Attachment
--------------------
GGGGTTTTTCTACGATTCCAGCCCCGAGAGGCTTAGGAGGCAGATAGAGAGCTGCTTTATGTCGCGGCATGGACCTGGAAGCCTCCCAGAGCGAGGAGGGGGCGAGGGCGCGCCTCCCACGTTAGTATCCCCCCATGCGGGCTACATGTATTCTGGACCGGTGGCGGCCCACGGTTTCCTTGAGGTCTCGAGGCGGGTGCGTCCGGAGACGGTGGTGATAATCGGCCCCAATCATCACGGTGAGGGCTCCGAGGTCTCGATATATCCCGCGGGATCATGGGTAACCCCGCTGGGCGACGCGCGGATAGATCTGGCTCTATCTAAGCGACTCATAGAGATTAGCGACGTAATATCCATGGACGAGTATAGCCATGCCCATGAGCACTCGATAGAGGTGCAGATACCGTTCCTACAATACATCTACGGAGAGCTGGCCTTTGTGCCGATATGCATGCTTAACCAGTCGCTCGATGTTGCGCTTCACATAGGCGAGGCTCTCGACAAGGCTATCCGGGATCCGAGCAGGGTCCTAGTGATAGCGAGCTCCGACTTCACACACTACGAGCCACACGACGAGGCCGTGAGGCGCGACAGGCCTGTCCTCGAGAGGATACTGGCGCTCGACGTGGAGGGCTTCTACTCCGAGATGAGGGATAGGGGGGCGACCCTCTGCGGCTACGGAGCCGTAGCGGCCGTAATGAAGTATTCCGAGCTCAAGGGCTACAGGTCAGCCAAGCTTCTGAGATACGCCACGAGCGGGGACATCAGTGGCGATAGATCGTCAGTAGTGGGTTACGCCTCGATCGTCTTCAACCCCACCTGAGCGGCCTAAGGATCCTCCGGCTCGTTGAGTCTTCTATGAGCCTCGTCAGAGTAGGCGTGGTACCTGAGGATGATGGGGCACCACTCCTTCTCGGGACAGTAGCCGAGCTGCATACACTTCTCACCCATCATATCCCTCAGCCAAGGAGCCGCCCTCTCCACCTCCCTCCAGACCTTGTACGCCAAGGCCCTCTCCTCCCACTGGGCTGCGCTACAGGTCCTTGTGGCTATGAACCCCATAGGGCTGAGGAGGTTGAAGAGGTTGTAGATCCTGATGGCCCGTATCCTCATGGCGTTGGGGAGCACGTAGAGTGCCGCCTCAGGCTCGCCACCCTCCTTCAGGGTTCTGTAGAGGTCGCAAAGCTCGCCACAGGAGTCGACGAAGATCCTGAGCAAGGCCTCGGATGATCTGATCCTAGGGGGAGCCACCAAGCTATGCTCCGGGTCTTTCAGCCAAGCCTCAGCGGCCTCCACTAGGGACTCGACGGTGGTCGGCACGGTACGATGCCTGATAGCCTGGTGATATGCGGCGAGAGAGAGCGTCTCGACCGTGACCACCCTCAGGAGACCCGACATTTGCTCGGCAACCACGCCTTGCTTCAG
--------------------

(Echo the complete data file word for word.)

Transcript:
GGGGTTTTTCTACGATTCCAGCCCCGAGAGGCTTAGGAGGCAGATAGAGAGCTGCTTTATGTCGCGGCATGGACCTGGAAGCCTCCCAGAGCGAGGAGGGGGCGAGGGCGCGCCTCCCACGTTAGTATCCCCCCATGCGGGCTACATGTATTCTGGACCGGTGGCGGCCCACGGTTTCCTTGAGGTCTCGAGGCGGGTGCGTCCGGAGACGGTGGTGATAATCGGCCCCAATCATCACGGTGAGGGCTCCGAGGTCTCGATATATCCCGCGGGATCATGGGTAACCCCGCTGGGCGACGCGCGGATAGATCTGGCTCTATCTAAGCGACTCATAGAGATTAGCGACGTAATATCCATGGACGAGTATAGCCATGCCCATGAGCACTCGATAGAGGTGCAGATACCGTTCCTACAATACATCTACGGAGAGCTGGCCTTTGTGCCGATATGCATGCTTAACCAGTCGCTCGATGTTGCGCTTCACATAGGCGAGGCTCTCGACAAGGCTATCCGGGATCCGAGCAGGGTCCTAGTGATAGCGAGCTCCGACTTCACACACTACGAGCCACACGACGAGGCCGTGAGGCGCGACAGGCCTGTCCTCGAGAGGATACTGGCGCTCGACGTGGAGGGCTTCTACTCCGAGATGAGGGATAGGGGGGCGACCCTCTGCGGCTACGGAGCCGTAGCGGCCGTAATGAAGTATTCCGAGCTCAAGGGCTACAGGTCAGCCAAGCTTCTGAGATACGCCACGAGCGGGGACATCAGTGGCGATAGATCGTCAGTAGTGGGTTACGCCTCGATCGTCTTCAACCCCACCTGAGCGGCCTAAGGATCCTCCGGCTCGTTGAGTCTTCTATGAGCCTCGTCAGAGTAGGCGTGGTACCTGAGGATGATGGGGCACCACTCCTTCTCGGGACAGTAGCCGAGCTGCATACACTTCTCACCCATCATATCCCTCAGCCAAGGAGCCGCCCTCTCCACCTCCCTCCAGACCTTGTACGCCAAGGCCCTCTCCTCCCACTGGGCTGCGCTACAGGTCCTTGTGGCTATGAACCCCATAGGGCTGAGGAGGTTGAAGAGGTTGTAGATCCTGATGGCCCGTATCCTCATGGCGTTGGGGAGCACGTAGAGTGCCGCCTCAGGCTCGCCACCCTCCTTCAGGGTTCTGTAGAGGTCGCAAAGCTCGCCACAGGAGTCGACGAAGATCCTGAGCAAGGCCTCGGATGATCTGATCCTAGGGGGAGCCACCAAGCTATGCTCCGGGTCTTTCAGCCAAGCCTCAGCGGCCTCCACTAGGGACTCGACGGTGGTCGGCACGGTACGATGCCTGATAGCCTGGTGATATGCGGCGAGAGAGAGCGTCTCGACCGTGACCACCCTCAGGAGACCCGACATTTGCTCGGCAACCACGCCTTGCTTCAG